By David Minsky
By Jen Mangham
By Bill Wisser
By Laine Doss
By Bill Wisser
By Dana De Greff
By Laine Doss
By Zachary Fagenson
With a name that translates as "hors d'oeuvres," the restaurant could be expected to do a great job on mixed platters, and it does. Served with pita bread, the seven-item plate included an assertive hummus, whose creamy texture was made more interesting by the inclusion of some chickpeas that had not been entirely pulverized; smoky strips of red pepper; a Mediterranean salad of diced tomatoes and cukes in a mint-refreshed olive oil/lemon dressing; balsamic-dressed chicken salad; a spicy Turkish-style pepper salad; marinated mushroom slices that had a bit too much vinegary bite; and a "babaganouch" whose only pain came from the "ouch" in the menu's misspelling. The baba ghannouj itself was lovely, slightly tangy rather than glopped up by the standard overdose of mayonnaise, and flavored with cilantro as well as garlic. The amount was enough for three to share -- a lot of food for nine dollars.
While Kemia's platter price stayed the same at lunch and dinner, some prices go up a few bucks at night, when several additional, higher-priced dishes ($20 to $30) are also offered. But most items stay in the $6-to-$15 range all day. Another item well worth its modest tag was a $6.50 entrée of pastilla au poulet et aux amandes. This was explained by a server as identical to brick (alternatively, in Tunisia, spelled brik), generally a triangle of thin, deep-fried pastry stuffed with egg, tuna, mashed potatoes, ground meat, or some combination of fillings. Two versions using customary stuffings were on Kemia's menu, but the pastilla, filled with chicken, walnuts, and cilantro, sounded more interesting -- and was. The cylindrical filo shell was super-crisp, and the minced chicken filling a balanced mix of savory, sweet, spicy, and nutty. A Middle Eastern spring roll.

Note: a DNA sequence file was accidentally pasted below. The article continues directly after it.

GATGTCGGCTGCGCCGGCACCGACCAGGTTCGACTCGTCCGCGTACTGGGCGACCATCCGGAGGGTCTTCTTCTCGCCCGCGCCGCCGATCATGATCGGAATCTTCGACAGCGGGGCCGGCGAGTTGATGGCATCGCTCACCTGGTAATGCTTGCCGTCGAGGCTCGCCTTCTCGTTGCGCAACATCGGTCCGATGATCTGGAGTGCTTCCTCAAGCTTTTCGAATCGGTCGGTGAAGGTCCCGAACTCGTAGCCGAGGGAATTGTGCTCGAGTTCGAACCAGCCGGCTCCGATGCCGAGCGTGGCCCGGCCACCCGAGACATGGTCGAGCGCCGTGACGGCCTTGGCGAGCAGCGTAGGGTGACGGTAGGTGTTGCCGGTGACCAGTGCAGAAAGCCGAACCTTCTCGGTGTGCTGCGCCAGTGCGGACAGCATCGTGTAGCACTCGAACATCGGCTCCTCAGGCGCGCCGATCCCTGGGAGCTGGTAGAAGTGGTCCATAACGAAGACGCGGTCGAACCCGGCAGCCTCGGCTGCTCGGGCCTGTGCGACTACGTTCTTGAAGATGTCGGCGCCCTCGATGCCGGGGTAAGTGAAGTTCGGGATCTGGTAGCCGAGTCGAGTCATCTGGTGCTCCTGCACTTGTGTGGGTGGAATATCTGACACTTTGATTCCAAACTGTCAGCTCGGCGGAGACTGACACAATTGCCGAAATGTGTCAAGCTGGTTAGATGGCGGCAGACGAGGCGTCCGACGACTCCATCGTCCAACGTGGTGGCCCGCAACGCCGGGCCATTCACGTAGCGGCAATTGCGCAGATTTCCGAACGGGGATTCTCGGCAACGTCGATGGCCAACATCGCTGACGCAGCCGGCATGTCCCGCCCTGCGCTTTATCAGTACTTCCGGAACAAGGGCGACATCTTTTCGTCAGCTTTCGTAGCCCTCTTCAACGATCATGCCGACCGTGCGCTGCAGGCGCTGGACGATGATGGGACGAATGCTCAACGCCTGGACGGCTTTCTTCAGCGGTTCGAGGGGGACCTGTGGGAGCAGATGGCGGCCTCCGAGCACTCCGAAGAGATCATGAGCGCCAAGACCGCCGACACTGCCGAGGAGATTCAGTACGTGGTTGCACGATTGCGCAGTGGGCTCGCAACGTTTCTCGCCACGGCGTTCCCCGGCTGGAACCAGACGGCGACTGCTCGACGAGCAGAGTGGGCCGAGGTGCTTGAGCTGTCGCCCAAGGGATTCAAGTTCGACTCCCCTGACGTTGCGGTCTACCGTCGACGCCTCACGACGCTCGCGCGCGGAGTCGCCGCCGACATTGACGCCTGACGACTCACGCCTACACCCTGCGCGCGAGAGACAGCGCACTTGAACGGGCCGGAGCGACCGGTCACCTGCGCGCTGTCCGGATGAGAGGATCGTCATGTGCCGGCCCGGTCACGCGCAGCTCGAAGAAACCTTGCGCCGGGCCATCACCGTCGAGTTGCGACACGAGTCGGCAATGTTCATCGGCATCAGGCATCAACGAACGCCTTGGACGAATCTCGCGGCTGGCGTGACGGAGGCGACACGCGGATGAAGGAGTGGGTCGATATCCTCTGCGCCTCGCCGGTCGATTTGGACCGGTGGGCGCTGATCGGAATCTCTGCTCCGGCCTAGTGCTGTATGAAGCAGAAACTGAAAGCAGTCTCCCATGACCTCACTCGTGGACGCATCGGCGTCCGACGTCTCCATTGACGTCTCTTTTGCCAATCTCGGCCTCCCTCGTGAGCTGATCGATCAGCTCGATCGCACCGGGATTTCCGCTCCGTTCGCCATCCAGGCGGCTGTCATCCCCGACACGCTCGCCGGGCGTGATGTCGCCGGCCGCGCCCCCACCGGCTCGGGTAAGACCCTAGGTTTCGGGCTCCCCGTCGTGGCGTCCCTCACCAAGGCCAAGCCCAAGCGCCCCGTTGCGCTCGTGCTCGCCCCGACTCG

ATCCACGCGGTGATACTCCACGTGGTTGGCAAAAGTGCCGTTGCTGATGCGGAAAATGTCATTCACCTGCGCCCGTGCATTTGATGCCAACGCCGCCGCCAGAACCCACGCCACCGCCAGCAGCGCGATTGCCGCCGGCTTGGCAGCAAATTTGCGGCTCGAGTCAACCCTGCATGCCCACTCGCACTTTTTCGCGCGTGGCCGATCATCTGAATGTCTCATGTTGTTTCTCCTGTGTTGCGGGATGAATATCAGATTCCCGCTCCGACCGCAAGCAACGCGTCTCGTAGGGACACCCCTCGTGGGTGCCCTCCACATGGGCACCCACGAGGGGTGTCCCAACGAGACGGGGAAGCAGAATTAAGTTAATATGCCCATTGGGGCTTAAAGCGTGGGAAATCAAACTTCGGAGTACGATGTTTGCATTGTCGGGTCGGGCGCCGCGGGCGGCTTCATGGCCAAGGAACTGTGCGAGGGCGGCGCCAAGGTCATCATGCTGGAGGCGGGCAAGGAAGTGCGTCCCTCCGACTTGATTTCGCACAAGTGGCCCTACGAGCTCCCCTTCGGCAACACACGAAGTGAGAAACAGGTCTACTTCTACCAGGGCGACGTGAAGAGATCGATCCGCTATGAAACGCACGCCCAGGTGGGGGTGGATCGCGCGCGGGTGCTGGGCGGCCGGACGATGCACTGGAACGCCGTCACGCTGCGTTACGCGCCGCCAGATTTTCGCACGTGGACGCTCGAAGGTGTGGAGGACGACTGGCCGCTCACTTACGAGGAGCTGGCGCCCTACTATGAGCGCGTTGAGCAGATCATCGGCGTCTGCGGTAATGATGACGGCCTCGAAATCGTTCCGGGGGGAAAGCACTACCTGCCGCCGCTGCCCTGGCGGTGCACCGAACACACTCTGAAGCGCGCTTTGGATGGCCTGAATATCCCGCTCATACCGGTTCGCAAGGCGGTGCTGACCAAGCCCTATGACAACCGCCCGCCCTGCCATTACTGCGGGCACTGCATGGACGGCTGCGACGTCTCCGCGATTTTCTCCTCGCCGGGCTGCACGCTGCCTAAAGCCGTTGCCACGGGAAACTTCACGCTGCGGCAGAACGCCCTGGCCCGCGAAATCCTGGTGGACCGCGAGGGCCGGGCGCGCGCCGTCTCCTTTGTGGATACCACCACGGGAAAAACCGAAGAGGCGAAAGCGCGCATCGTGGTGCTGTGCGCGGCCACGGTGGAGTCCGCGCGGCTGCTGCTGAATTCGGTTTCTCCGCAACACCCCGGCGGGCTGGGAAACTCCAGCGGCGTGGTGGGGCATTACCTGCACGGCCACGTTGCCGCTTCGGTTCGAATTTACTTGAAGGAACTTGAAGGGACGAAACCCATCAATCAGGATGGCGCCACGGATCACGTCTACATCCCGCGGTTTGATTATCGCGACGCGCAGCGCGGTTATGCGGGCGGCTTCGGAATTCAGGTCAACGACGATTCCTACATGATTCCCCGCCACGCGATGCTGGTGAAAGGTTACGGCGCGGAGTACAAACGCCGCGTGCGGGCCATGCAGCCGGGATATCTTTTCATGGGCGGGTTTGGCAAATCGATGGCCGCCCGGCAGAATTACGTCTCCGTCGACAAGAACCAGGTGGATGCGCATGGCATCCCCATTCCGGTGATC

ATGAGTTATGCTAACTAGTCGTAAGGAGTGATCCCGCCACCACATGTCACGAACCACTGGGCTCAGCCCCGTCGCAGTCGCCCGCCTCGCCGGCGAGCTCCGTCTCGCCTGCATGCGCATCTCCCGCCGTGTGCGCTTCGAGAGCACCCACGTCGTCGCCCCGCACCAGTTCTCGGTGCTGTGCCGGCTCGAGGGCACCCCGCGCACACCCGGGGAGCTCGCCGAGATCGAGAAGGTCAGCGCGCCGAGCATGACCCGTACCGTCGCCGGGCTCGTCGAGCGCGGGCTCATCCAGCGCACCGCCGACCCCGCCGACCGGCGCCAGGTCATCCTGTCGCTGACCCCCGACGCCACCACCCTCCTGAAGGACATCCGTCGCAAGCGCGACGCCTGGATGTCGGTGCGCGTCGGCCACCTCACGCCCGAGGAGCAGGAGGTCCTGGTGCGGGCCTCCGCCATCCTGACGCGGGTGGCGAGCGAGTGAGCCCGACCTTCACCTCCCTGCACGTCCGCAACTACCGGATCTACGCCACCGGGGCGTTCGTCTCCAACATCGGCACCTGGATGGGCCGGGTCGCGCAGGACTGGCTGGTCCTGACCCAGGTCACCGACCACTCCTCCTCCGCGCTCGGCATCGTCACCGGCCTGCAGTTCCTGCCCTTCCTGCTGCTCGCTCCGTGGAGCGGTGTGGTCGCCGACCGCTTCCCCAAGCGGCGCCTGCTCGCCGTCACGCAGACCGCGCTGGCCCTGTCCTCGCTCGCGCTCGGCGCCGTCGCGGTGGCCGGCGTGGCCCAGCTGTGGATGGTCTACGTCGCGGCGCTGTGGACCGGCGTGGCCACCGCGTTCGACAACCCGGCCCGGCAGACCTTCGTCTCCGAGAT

Many of Kemia's entrée-size kebabs and grilled-meat plates are also available as sandwiches, a budget-wise (and otherwise wise) way to try them, since the place bills itself as "the specialist in Mediterranean sandwiches." A veggie sandwich (grilled eggplant, zucchini, peppers, and carrot) was excellent, topped with Kemia's hummus. A kefta (grilled meatball) sandwich was bland. But a merguez (grilled lamb sausage) was an eye opener, very spicy and supplemented with additional creamed hot chili sauce. It was supposed to arrive on a baguette, but came on pita -- twice. All sandwiches included salads, which on one occasion were based on an interesting mesclun mix, another day on a boring heap of iceberg lettuce.
The only thing seriously working against Kemia's success in its increasingly hip neighborhood was its décor. The room is basically quite cute, its smallness enveloping and cozily warm rather than claustrophobic. But it was hard to ignore the cartoonish mural that dominates one wall, depicting, along with many bearded rabbis and Jewish peasants, a Native American in full Fifties cowboys-and-Indians regalia, plus a slant-eyed and pigtailed Chinese fellow with an absolutely idiotic grin -- a veritable parade of outmoded stereotypes. Undoubtedly meant to be funny, it cheapens the room. With a coat of off-white paint over Dr. Fu Manchu and Chief Thunderthud, Kemia would be a welcome upgrade to the area's restaurant scene.